- Missing or incorrect punctuation. Periods are small, and can be missed by the OCR software This results in unintentionally run on sentences. Or on the flip side, a speck of dirt can look like a period, so sometimes they get added where they. don't belong. Or. a comma that didn't print well might look like a period.
A human reader notices these (since they're very irritating), but they do require reading the whole piece carefully.
- Fixing the paragraphing. Page breaks often split
sentences, and the OCR systems don't always put them back together correctly, and may insert paragraphs where they don't belong, or join paragraphs together that shouldn't be. A spellchecker doesn't notice this; our human readers do.
- Fixing hyphenation. Print books often have hyphenated words, which the OCR systems can try to re-move, but not al-ways correctly. They may remove, or, leave in, dashes that create in-correct words that pass a spell check, but aren't correct per the original. A human reader will likely notice these since they don't read right. Thus we read it first so your readers won't complain.
- Fixing the spacing. OCR systems might misinterpret the extra spaces be tween letters or words in justified text, and add spaces (or remove them) when they shouldn't. This can lead to ebooks where the spacing isn't right, which looks disturbingly wrong and of poor quality to readers.
- Fixing the formatting. OCR systems aren't as good as they should be identifying paragraph styles correctly. For example, chapter headings, poetry, inserted newspaper headlines, etc. may be formatting wrong.
Or main body text may come out e.g. centeredwhen it shouldn't. A human can tell something doesn't read correctly and check the original, but a spell-checker can't.
To avoid, detect, and fix these problems we do a number of things:
We typically take the best two, sometimes three, scans that used different settings and compare them together using software we developed. This finds scanning errors a spellcheck can't.
We spellcheck the results using multiple spellchecking systems. The problem with spellcheckers is that they don't know all the specific words that are correct in a document — names of characters and other proper nouns, arcane words, invented words in science fiction and fantasy, etc. Thus many of the flagged words turn out to be correct per the original. To determine which, a human has to look at the word and manually locate the same place in the original to see how the original had it.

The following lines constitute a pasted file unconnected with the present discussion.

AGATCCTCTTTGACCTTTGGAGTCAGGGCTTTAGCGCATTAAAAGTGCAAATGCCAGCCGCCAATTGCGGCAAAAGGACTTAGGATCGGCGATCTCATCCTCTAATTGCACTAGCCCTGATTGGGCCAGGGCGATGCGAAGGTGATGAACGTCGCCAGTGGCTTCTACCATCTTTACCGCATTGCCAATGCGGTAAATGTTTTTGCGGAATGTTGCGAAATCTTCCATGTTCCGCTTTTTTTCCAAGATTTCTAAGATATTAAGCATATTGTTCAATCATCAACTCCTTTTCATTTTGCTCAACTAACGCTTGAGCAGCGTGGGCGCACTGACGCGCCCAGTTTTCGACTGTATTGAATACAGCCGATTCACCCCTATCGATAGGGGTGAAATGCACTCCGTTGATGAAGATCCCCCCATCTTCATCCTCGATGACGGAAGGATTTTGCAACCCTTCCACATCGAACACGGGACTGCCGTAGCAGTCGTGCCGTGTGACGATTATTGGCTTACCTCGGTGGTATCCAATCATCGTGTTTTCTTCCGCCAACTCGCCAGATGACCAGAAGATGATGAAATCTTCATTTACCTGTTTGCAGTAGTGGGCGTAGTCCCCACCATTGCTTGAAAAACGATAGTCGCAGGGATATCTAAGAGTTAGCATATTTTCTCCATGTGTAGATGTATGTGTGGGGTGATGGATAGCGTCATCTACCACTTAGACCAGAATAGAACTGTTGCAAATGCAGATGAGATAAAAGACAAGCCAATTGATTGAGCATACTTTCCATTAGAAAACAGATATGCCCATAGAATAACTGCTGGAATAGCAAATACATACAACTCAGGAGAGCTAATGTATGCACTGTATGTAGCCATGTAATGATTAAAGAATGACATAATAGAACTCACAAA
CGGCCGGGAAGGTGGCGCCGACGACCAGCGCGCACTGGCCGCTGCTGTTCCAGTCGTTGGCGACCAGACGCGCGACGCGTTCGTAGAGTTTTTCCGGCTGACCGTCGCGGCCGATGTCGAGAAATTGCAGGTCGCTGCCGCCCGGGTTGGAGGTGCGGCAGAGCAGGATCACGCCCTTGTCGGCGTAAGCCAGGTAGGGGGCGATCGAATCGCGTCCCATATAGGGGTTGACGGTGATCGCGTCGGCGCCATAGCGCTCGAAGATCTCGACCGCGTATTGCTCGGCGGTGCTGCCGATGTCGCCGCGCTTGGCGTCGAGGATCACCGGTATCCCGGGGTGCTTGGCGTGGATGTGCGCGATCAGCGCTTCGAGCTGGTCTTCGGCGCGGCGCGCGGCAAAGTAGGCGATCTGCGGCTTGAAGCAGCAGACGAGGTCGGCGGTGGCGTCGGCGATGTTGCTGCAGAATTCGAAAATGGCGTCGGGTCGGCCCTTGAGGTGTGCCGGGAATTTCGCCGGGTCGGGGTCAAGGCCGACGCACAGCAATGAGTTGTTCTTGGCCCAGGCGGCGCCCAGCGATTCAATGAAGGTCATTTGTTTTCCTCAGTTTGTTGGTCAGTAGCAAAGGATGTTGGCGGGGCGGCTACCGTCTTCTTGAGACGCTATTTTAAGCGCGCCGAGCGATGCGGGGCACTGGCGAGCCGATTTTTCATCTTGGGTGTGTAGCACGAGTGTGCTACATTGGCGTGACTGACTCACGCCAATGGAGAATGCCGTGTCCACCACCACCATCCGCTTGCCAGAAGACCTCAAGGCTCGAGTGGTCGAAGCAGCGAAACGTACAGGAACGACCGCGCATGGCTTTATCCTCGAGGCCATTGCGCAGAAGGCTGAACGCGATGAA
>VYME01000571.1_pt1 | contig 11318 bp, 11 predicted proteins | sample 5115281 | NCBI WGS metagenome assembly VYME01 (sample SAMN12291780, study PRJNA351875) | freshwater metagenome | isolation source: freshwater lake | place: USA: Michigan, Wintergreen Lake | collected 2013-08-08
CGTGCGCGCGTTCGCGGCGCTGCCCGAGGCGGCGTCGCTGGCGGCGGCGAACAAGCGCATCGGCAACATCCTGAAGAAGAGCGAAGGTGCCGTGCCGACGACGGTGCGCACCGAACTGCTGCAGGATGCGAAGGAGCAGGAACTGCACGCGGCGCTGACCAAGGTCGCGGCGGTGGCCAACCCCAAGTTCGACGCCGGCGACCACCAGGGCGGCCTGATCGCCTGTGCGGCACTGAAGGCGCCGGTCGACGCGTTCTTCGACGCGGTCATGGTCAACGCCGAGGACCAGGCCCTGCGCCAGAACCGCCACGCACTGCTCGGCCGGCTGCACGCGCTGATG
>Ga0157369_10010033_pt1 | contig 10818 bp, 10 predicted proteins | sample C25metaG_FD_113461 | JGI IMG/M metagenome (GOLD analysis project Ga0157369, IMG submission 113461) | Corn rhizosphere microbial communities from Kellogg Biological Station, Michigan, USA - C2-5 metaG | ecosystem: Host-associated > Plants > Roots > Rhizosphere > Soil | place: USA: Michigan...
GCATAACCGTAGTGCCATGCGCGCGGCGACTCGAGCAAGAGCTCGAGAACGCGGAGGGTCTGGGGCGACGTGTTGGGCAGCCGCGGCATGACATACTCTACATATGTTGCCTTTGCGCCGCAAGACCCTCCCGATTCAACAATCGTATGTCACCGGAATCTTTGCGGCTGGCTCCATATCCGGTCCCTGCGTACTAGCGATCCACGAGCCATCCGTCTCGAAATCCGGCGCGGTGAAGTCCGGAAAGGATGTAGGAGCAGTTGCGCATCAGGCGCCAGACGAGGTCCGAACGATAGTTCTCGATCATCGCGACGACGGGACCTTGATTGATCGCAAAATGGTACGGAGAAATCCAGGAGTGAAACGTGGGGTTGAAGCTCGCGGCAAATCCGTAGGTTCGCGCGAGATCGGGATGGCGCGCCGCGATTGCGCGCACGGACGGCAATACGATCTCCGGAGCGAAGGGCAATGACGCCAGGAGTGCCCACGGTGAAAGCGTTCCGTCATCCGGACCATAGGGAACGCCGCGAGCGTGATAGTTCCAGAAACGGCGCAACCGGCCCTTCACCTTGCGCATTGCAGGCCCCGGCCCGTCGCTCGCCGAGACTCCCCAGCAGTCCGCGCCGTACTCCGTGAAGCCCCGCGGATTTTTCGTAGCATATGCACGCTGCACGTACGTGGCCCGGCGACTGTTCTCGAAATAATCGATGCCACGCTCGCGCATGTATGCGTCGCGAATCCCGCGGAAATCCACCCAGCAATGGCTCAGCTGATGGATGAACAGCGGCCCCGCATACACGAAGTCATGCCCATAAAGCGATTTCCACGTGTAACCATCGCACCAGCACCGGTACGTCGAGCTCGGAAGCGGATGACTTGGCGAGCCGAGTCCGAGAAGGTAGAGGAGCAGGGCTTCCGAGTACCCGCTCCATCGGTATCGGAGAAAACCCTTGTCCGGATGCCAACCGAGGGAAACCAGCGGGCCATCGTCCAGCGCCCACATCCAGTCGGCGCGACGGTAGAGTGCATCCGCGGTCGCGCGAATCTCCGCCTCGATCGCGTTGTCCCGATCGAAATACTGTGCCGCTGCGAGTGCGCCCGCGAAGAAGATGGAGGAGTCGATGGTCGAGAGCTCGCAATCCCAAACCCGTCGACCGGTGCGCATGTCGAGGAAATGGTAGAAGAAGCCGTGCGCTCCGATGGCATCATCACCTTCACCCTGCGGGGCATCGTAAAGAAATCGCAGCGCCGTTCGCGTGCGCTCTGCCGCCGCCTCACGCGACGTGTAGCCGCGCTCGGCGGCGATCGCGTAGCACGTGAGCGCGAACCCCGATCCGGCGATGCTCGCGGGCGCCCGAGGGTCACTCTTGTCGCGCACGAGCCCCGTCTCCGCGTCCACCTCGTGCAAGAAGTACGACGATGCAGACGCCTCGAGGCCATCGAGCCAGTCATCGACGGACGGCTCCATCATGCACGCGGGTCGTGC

We then run AI software we've developed in-house to look for common scanning mistakes. A human reader looks at these flagged cases, compares to the original, and fixes as needed.
As noted above, software simply can't catch a lot of the subtle errors that can irritate a reader.
Ultimately, the only way to catch these errors is for a human to read the book word by word, so that's what we do. This is obviously a time-consuming process. Not only do they have to read it carefully (thus, more slowly than for pleasure), they have to check problems against the original and fix what needs repair.
At this point we have a Word .doc file that has all the right words in it, and the correct paragraph splits, but generally not a usable format for making ebooks.
The next step is to correct the stylistic formatting problems that the OCRing has introduced. For example, the OCR software might mysteriously have decided to do a right-justified paragraph here or there, incorrectly italicized text, changed the font face or font size of the letters in the middle of a word, or applied inconsistent paragraph indents, etc.
We also check for correct scene breaks at this point. The OCR output might have joined scenes together.